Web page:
Citing the popular assumption that Australian films are the victim of either ‘cultural cringe’ or their own over-serious, morbidly anti-entertaining tone, Harkness’ rightly points out that Australian audiences couldn’t possibly be disenchanted by films they haven’t actually seen. Highlighting the problem of disinterested film critics, he goes on to assert that audiences are more likely disenchanted by ‘the films they have seen; the ‘popular’ ones they ‘must see’, like it or not’ [his italics].

Hinting at the role of critics in fuelling this air of disenchantment, Harkness works toward the logical ends of this argument: if anti-intellectual or simply anti-cultural film critics use the aforementioned tactics to pan an otherwise good film that most audiences will never get the chance to see in the their local cinema, their opinions become those of the public by proxy. Unless audiences deliberately seek out screenings of a locally produced, under-promoted film, their interaction with the film is most often limited to critical reviews in the popular press, thus fuelling a self-perpetuating cycle of disenchantment that Harkness correctly identifies as beginning with critics, not with audiences (or, indeed, with the film itself).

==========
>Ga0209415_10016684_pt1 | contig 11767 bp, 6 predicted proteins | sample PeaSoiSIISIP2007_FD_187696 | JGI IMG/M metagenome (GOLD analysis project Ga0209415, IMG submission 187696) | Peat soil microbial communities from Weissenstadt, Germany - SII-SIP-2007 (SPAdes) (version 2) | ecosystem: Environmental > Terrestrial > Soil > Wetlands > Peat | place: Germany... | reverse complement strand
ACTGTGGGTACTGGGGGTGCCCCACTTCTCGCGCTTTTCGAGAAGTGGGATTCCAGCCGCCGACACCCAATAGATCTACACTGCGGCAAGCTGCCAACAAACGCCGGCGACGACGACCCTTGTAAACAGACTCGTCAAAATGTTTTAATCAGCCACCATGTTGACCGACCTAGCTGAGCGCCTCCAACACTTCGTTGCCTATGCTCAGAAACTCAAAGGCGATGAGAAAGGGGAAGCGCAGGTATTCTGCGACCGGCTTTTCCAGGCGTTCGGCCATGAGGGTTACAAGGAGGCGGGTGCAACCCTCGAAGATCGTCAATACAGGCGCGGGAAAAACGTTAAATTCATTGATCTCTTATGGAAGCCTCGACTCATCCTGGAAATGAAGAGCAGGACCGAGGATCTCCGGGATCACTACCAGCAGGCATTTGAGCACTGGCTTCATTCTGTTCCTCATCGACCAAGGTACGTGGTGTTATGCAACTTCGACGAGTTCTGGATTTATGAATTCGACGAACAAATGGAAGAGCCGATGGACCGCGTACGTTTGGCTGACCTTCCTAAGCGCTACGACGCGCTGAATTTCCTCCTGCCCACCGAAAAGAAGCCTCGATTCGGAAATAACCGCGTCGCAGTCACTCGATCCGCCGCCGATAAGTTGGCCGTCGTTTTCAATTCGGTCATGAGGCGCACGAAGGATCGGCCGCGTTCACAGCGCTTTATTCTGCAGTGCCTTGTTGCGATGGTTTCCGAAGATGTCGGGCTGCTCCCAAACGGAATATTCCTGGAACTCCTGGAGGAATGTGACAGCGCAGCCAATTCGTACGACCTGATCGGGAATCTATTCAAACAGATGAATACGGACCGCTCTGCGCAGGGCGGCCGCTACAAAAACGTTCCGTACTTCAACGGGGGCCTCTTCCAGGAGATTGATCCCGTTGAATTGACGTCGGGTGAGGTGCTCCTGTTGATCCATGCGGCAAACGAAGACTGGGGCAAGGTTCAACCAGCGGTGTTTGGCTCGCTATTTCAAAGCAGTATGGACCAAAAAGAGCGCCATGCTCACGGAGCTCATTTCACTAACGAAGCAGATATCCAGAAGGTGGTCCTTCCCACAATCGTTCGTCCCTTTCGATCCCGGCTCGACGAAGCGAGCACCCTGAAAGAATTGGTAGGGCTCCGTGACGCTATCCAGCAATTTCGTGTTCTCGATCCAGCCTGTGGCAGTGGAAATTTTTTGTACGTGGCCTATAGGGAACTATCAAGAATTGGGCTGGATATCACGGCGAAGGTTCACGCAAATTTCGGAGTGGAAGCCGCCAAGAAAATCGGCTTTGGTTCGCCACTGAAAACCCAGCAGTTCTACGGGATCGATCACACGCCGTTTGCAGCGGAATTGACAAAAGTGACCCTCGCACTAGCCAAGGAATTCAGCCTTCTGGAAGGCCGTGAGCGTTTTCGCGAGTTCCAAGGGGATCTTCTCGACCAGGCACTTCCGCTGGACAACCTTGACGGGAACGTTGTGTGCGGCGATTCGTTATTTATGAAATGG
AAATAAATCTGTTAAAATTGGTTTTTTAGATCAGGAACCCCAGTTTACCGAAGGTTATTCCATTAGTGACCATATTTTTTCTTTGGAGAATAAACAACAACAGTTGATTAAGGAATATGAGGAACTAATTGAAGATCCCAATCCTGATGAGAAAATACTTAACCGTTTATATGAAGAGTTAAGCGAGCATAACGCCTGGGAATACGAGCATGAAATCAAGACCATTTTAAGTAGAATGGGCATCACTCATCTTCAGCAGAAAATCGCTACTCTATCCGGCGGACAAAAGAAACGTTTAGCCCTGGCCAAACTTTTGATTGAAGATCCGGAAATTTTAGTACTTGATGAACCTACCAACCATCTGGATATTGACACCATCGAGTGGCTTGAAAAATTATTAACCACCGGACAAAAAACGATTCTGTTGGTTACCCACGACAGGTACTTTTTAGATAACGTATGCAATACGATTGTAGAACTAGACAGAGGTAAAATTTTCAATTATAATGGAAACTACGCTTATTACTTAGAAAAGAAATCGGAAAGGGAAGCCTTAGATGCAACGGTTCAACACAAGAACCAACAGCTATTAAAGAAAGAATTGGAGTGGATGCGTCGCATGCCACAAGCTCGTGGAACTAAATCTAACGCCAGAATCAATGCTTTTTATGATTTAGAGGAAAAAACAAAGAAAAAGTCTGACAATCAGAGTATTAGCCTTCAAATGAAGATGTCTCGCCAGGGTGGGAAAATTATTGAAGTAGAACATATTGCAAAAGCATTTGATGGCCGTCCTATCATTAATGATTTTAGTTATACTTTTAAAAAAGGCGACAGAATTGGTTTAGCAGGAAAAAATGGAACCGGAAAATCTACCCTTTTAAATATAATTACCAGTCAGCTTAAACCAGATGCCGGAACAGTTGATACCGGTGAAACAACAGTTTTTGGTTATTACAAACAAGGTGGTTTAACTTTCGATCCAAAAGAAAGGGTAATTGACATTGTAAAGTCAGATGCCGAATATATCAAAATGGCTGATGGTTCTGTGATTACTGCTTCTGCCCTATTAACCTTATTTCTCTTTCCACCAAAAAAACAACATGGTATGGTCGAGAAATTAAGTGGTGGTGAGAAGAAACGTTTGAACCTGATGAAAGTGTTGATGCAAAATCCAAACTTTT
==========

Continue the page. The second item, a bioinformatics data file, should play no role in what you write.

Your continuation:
A Problem of Access

At the centre of his argument, however, Harkness identifies a problem of access. In an exhibition landscape that is regrettably skewed towards sure-fire money-spinners, the under-appreciation of Australian cinema is often inextricably linked to problems of underexposure in the realms of marketing, distribution and exhibition – problems to which there is no simple solution (and certainly not one which doesn’t involve tax breaks or tax incentives for all three tiers of the film industry). That said, if Harkness’ argument has a weakness, it is a tendency to underplay the complexity of the issue with a suggestion that distributors and exhibitors are simply unwilling to take on films which they consider too ‘tough’. Like it or not, distributors and exhibitors are – almost without exception – businesses first and foremost.